- stern anchor setup - we don't use this much but it came in handy in Scandinavia where many people will anchor and come bow in to the shore. We installed a reel with a flat anchor rode on the stern rail. Here is one of the many interesting setups we saw in the Baltic where this is common.
- Chain Counter - It is important to know how much chain you have out to calculate the proper scope. We tested an automatic anchor chain counter on our Southerly 42. It displayed the amount of chain on a screen at the helm and could also be used to raise and lower the anchor from the helm. It worked quite well and was especially nice to see exactly how much chain. On Distant Shores II we do not have a chain counter (I might add one) but have marked the chain in 10 meter lengths using electrical tie-wraps.
- We have an anchor alarm (see App article) to alert us if we drag or drift outside the range we have set up. Nice. You can also use a regular GPS plotter to check if you have moved but an actual alarm is better in case you sleep through a squall and the boat starts dragging.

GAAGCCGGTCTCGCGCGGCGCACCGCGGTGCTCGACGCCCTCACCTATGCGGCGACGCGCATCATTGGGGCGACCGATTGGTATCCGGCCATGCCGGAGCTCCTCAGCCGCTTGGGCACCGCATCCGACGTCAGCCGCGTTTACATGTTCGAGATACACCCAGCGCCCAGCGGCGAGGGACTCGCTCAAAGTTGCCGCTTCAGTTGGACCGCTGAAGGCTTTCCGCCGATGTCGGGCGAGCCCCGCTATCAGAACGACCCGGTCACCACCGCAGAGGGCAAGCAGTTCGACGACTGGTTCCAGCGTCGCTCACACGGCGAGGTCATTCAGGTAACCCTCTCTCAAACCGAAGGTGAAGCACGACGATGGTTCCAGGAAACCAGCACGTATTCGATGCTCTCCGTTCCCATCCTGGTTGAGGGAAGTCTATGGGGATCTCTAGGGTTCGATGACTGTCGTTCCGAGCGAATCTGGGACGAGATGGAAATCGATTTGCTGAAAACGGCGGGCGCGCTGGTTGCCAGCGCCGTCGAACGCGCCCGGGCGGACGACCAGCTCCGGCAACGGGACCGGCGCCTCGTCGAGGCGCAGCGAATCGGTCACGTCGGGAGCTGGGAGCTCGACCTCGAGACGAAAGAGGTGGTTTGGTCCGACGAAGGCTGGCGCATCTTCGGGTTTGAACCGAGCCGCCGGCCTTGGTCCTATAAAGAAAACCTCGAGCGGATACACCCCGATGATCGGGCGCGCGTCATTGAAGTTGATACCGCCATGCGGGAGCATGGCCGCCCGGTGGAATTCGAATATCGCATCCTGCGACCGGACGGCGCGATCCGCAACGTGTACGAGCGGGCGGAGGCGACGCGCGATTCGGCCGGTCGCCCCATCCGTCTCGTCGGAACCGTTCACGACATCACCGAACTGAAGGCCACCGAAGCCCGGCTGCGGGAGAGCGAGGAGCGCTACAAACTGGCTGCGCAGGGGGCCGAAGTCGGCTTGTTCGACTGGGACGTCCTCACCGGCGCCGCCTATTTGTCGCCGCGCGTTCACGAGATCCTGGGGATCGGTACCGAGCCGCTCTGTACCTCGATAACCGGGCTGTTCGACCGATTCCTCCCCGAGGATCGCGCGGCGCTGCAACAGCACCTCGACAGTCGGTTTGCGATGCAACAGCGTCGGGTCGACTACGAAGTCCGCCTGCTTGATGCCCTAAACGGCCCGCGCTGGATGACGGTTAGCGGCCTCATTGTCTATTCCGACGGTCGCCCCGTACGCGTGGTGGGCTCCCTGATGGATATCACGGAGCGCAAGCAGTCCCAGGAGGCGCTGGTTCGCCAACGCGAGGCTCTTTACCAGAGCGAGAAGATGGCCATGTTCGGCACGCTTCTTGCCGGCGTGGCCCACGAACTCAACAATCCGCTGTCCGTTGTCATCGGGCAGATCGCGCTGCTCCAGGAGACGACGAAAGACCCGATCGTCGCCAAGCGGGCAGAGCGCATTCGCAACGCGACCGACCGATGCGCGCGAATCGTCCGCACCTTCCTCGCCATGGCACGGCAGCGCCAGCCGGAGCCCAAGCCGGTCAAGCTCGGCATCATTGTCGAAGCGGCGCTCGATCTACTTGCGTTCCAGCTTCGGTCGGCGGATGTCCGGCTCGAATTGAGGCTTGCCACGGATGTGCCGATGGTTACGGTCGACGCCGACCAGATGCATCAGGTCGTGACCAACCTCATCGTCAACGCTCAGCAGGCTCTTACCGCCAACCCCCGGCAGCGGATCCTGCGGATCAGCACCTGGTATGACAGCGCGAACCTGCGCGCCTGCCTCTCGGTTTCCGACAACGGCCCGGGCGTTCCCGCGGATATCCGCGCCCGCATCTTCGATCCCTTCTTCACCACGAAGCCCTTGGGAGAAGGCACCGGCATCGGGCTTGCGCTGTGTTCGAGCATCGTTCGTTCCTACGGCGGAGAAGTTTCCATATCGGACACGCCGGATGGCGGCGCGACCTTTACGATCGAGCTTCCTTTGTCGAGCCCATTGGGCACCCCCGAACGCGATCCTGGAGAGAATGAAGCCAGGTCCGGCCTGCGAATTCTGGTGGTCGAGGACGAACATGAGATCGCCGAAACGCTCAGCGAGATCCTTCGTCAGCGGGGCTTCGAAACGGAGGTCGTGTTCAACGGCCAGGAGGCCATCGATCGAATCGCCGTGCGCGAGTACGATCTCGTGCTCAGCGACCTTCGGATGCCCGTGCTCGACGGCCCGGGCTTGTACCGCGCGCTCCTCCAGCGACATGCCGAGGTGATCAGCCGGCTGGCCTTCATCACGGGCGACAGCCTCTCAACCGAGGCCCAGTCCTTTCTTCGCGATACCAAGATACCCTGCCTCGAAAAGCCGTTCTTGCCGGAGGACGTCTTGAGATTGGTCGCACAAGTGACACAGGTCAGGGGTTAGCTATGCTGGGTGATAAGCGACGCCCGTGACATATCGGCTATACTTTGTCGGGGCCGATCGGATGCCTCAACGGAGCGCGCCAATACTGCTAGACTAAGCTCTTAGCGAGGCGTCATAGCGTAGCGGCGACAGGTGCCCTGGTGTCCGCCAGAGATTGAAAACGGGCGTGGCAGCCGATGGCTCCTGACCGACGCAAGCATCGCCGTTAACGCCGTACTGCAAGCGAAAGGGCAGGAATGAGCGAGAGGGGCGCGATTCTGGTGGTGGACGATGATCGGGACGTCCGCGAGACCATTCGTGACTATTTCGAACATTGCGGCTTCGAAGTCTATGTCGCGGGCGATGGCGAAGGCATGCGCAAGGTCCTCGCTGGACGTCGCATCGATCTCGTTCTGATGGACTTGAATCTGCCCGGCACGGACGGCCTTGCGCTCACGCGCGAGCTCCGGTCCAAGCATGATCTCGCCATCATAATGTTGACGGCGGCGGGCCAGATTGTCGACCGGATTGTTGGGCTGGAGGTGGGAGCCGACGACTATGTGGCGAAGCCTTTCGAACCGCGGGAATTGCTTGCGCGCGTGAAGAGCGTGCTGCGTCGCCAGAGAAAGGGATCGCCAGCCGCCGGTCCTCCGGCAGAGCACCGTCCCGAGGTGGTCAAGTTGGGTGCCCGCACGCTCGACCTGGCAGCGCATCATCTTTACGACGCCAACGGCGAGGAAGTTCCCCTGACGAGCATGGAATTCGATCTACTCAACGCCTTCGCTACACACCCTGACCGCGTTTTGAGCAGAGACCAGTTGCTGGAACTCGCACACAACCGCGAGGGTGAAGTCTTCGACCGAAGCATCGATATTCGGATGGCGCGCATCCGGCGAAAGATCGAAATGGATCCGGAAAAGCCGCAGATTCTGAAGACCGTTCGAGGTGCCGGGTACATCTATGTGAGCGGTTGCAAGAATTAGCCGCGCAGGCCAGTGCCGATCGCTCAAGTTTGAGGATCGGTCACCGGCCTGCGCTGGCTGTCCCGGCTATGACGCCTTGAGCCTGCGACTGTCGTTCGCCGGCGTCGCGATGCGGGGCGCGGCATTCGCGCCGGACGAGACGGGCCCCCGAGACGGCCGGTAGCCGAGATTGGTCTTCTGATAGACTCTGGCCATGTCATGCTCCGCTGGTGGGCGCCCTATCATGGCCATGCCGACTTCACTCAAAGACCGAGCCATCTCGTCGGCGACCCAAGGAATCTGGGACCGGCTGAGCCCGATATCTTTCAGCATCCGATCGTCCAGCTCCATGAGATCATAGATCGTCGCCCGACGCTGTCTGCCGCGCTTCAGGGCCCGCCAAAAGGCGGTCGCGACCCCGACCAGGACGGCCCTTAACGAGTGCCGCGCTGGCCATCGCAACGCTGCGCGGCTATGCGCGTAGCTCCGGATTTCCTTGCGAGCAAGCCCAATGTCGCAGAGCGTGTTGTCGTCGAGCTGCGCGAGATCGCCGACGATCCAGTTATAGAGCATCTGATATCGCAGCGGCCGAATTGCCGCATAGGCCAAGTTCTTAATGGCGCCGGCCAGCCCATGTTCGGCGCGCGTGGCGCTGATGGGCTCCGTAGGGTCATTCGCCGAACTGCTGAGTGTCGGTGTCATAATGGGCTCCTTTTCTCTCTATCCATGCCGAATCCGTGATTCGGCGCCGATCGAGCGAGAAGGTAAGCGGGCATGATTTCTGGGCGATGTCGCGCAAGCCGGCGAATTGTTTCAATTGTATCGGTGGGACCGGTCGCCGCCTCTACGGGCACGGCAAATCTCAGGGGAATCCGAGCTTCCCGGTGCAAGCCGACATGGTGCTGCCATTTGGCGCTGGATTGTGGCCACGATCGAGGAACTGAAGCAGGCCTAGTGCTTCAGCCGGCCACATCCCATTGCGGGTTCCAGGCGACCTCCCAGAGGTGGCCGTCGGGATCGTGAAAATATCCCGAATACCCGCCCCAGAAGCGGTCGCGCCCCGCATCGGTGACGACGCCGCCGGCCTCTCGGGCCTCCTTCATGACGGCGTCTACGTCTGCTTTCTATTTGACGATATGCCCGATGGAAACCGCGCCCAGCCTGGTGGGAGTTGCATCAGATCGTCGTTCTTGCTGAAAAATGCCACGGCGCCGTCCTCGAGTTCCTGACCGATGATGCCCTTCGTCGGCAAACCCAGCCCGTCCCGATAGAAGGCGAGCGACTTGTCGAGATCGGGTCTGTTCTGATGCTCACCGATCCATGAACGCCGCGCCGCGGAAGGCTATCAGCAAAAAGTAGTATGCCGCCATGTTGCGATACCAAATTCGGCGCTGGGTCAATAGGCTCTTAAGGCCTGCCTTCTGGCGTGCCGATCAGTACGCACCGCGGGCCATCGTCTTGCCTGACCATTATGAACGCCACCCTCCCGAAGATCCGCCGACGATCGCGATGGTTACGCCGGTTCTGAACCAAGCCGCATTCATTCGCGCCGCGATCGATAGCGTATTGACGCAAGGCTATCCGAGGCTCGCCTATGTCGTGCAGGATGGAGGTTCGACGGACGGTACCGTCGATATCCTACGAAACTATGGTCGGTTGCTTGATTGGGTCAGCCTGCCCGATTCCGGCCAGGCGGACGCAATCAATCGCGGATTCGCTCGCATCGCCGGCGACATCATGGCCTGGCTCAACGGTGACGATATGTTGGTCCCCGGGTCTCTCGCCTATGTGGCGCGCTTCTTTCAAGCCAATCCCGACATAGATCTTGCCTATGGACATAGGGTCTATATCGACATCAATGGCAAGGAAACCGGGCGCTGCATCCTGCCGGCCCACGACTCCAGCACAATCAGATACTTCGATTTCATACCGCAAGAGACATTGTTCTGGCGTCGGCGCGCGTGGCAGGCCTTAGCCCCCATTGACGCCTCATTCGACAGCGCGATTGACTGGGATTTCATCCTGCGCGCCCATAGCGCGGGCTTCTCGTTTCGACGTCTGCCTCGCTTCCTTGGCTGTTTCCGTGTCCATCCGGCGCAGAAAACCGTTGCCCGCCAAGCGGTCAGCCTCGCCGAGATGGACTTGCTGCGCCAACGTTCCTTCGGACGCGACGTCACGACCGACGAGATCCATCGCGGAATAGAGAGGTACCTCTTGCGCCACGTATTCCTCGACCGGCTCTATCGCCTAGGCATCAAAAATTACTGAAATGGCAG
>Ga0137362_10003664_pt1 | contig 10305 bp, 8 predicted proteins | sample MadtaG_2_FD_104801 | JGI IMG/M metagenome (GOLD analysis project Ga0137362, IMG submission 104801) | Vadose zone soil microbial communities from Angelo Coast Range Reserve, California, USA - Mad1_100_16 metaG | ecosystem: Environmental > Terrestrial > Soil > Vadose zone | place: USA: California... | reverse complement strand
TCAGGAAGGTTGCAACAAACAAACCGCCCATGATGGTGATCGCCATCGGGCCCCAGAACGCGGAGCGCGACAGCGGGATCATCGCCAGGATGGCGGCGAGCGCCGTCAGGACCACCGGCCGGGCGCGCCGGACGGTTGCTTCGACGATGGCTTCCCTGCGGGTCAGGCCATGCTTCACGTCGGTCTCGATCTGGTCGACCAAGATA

Well there you go, our ideal anchoring setup - hopefully we have some ideas that might help you out in the quest for the perfect anchor setup so you can enjoy anchorages wherever you cruise. If you have any suggestions jump in with comments below! Post pix too!
Check out anchorages around the world with us aboard Distant Shores